Page last updated at 09:24 GMT, Monday, 11 May 2009 10:24 UK

Q&A: Smart meters

By Kevin Peachey
Consumer affairs reporter, BBC News

Smart meter display next to a gas hob
The government is planning for every home to have smart meters

The government is unveiling plans for every home in Britain to be equipped with smart meters by the end of 2020.

It said that energy suppliers will be responsible for installing the meters in millions of homes.

So how will this affect householders, and will it cost or save them money?

What is expected to happen?

The government wants every home in Britain to be installed with smart meters - a device that shows exactly how much gas and electricity is being used.

This should bring an end to estimated bills, because the technology could send back an accurate meter reading to your energy company every day.

According to the Energy Retail Association, which represents the energy companies, the technological advance would be the equivalent of using wireless broadband instead of sending a telegram.

No more estimates. Will that mean they get my bill correct?

There have been thousands of complaints from householders who claim they have been overcharged on direct debit bills.

Consumer groups said this meant energy suppliers were getting free loans from customers. In March, regulator Ofgem told the companies to make charges clearer but said there was no "systematic" abuse of the direct debit system.

Smart meters should put this debate to bed, and would mean that householders no longer need to let the gasman in to read the meter.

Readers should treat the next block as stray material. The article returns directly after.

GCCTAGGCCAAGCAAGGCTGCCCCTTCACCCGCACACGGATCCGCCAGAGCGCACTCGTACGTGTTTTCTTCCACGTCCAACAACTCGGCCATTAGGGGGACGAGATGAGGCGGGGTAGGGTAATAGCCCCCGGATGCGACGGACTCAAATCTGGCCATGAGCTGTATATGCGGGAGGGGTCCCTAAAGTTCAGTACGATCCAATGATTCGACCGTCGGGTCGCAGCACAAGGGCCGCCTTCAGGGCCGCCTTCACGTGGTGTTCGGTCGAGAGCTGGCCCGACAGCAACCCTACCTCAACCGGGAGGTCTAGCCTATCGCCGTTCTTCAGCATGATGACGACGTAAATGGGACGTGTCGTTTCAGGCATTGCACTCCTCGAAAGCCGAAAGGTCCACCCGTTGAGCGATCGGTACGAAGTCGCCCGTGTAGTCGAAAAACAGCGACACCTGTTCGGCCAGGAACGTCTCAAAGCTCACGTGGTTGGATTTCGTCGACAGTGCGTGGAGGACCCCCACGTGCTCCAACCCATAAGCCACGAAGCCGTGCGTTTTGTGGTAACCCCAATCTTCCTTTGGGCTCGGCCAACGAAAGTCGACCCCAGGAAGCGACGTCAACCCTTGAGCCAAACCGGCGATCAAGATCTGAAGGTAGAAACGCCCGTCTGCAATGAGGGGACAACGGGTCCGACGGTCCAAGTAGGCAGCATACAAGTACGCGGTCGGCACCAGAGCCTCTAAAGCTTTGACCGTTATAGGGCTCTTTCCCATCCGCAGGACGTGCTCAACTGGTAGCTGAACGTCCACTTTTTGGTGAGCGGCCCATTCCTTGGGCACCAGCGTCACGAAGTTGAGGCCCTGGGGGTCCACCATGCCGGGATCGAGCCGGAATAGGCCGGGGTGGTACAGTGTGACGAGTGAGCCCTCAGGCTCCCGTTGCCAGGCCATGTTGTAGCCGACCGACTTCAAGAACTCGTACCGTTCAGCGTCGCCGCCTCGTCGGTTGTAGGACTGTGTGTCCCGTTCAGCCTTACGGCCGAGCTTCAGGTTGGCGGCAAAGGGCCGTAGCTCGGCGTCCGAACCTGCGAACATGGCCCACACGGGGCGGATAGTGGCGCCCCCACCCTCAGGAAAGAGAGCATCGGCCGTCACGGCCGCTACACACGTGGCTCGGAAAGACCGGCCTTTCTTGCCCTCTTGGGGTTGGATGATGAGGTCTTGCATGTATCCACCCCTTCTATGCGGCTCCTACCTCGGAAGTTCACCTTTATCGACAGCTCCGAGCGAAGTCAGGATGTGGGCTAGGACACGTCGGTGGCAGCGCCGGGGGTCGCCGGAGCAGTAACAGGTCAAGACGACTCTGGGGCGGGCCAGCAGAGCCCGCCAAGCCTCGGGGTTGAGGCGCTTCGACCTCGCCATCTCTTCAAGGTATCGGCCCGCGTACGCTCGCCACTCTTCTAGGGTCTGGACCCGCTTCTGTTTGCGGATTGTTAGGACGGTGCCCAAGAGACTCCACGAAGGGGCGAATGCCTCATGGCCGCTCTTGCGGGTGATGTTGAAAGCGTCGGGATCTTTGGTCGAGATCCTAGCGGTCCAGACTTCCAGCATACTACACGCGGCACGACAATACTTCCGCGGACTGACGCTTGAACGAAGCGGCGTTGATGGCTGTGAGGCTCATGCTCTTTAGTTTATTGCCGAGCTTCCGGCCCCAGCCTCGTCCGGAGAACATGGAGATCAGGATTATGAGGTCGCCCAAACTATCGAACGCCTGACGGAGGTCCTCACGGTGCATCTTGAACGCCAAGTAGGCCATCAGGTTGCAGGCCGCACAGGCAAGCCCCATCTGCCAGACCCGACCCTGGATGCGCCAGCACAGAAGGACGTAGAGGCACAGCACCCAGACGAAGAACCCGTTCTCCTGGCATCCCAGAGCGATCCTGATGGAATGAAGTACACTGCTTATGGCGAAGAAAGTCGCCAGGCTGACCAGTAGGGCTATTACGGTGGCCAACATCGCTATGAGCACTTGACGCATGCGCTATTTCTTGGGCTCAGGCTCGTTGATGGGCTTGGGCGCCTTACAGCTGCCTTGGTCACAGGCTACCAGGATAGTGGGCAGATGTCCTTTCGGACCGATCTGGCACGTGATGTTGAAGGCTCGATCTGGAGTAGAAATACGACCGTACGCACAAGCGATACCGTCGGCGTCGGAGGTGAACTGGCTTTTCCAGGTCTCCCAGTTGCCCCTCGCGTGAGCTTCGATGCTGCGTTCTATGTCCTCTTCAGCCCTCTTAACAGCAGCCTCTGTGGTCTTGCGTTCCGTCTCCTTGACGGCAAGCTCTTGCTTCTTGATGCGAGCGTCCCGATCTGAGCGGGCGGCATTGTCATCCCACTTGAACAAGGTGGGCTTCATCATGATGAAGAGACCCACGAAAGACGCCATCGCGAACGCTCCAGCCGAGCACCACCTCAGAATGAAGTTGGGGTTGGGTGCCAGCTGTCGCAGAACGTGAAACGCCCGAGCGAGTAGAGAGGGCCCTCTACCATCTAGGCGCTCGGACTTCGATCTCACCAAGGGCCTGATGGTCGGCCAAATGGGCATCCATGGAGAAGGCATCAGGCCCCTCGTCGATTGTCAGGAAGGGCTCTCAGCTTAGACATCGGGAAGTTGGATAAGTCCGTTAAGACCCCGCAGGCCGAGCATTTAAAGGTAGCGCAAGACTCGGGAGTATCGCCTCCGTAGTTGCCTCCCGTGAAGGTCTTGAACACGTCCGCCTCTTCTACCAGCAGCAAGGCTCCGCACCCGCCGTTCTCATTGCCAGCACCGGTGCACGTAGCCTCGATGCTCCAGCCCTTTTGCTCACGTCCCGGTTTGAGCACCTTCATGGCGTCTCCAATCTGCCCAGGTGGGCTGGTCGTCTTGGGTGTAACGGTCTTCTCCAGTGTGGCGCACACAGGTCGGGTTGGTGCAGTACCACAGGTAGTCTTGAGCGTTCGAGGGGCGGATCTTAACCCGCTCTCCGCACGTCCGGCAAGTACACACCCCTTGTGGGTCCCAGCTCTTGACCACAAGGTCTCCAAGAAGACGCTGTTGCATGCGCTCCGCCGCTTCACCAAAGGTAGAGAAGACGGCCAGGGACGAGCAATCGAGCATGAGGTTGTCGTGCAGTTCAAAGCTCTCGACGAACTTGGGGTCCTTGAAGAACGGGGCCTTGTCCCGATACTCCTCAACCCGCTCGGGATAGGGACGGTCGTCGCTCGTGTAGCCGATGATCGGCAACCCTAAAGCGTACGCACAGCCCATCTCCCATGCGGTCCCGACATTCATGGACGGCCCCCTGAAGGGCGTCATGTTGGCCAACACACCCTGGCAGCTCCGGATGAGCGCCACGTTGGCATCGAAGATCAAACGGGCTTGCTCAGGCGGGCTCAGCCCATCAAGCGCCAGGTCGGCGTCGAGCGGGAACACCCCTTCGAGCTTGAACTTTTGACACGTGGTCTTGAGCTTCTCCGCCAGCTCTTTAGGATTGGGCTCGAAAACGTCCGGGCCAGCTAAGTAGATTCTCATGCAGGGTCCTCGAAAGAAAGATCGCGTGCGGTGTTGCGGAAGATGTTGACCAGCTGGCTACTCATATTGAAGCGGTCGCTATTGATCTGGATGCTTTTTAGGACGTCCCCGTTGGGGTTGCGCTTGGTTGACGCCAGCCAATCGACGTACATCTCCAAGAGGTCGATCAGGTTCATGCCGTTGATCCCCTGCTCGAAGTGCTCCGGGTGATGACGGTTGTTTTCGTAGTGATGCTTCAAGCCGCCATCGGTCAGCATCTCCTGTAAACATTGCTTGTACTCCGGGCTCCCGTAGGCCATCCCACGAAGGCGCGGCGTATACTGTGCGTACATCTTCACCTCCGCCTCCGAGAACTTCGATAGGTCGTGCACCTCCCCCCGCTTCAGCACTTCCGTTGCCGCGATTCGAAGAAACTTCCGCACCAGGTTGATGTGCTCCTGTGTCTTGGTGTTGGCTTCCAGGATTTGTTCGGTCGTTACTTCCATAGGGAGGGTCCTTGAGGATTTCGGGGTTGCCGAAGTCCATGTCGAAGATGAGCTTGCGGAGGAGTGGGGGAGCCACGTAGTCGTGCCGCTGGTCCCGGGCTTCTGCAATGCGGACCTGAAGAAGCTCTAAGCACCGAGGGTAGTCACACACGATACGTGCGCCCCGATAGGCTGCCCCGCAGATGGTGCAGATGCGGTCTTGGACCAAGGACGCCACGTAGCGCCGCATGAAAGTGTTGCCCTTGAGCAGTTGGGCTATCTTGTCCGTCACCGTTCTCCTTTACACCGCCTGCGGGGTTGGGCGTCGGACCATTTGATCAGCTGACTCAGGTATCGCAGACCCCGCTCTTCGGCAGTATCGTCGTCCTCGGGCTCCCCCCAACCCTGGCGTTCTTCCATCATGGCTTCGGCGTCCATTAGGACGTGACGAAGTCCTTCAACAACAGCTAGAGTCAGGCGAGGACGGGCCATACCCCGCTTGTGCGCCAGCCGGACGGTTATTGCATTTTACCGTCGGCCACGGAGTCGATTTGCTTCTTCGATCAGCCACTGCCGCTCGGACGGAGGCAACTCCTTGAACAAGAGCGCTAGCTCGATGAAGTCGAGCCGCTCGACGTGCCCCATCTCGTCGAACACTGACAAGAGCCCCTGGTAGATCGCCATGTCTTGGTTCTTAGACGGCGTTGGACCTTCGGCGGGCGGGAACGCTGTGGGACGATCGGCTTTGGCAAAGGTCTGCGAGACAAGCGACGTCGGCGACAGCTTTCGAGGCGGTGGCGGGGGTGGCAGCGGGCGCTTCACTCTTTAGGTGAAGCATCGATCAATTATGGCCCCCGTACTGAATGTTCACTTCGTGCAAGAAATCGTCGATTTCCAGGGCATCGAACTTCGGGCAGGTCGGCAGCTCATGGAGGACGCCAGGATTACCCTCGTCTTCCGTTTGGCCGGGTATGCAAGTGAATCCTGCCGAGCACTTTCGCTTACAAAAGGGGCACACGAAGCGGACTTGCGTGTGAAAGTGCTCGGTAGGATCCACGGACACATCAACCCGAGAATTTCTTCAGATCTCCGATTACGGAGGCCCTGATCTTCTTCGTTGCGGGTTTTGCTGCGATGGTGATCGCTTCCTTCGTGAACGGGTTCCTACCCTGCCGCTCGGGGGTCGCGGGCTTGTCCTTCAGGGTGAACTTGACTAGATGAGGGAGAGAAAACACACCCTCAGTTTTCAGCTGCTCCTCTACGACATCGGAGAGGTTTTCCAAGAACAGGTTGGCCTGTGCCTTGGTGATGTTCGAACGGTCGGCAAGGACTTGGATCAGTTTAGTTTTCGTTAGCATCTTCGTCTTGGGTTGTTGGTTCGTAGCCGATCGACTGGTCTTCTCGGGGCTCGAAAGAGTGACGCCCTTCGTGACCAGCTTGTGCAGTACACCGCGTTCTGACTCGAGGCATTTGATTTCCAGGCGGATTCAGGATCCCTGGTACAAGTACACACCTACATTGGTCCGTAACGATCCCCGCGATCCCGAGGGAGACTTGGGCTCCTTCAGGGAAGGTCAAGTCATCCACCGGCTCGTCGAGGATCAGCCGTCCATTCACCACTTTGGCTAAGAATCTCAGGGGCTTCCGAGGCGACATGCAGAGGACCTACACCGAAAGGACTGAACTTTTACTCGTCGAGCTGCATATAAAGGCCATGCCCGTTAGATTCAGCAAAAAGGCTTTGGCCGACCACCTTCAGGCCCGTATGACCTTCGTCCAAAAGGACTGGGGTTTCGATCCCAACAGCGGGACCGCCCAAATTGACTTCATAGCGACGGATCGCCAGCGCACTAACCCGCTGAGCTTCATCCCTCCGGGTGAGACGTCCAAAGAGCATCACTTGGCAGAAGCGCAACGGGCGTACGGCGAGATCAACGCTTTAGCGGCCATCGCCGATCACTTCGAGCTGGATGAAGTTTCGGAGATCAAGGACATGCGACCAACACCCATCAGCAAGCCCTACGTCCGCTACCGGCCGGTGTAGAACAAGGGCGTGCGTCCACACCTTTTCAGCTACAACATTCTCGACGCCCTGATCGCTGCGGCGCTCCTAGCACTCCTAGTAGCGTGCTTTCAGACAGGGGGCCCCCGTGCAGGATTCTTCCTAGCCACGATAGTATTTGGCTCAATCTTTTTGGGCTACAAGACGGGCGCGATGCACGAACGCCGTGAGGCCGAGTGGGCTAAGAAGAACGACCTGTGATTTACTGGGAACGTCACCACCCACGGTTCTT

People might even by able to check their usage on the internet, or share tips for cutting bills on social networking websites.

But installing these meters will be a big job. Some 26 million electricity and 22 million gas meters will need to be fitted.

That sounds expensive. Who pays?

You will not receive a bill from your energy company for installing a new meter, but you will pick up some of the cost.

A look at how the meter works

Industry estimates suggest that the total installation bill will be £7bn.

That amounts to about £15 per household per year between 2010 and 2020, but £10 of this will be covered from savings made by companies who no longer need to pay people to read meters, and the cost of dealing with complaints should fall.

That leaves £5 a year that would be put onto bills, but the industry thinks that - by keeping an eye on the meter - householders will cut their energy use and so reduce their annual bill by between £25 and £35.

These savings might come by changing habits such as switching off the television, rather than leaving it on standby.

Consumer groups are keen to see all the savings made by energy companies are passed on to the consumer, rather than just boosting their profits.

How do I get one of these meters?

There are trials of smart meters going on at the moment, so some householders have already got them.

Under the plans, each home would get a new smart gas meter and a new electricity meter. One is the "host" meter, that will communicate with you and the supplier.

The responsibility to install them will fall to the energy suppliers, rather than the distribution networks.

Will this make it more difficult to switch supplier to save on bills?

Your new smart meter might have your current supplier's branding on it, but don't be fooled.

They might look different, but all the meters should have the same specifications so if you want to switch suppliers you will not need to get a new meter installed.

Switching suppliers to get a better deal should be as easy as it is now.

You will not get a different meter if you pay in different ways - such as pre-payment or quarterly by cheque.

What about bills at business properties?

Large businesses should have smart meters within five years, according to the government.

Small businesses should get smart meters in the same timeframe as consumers.

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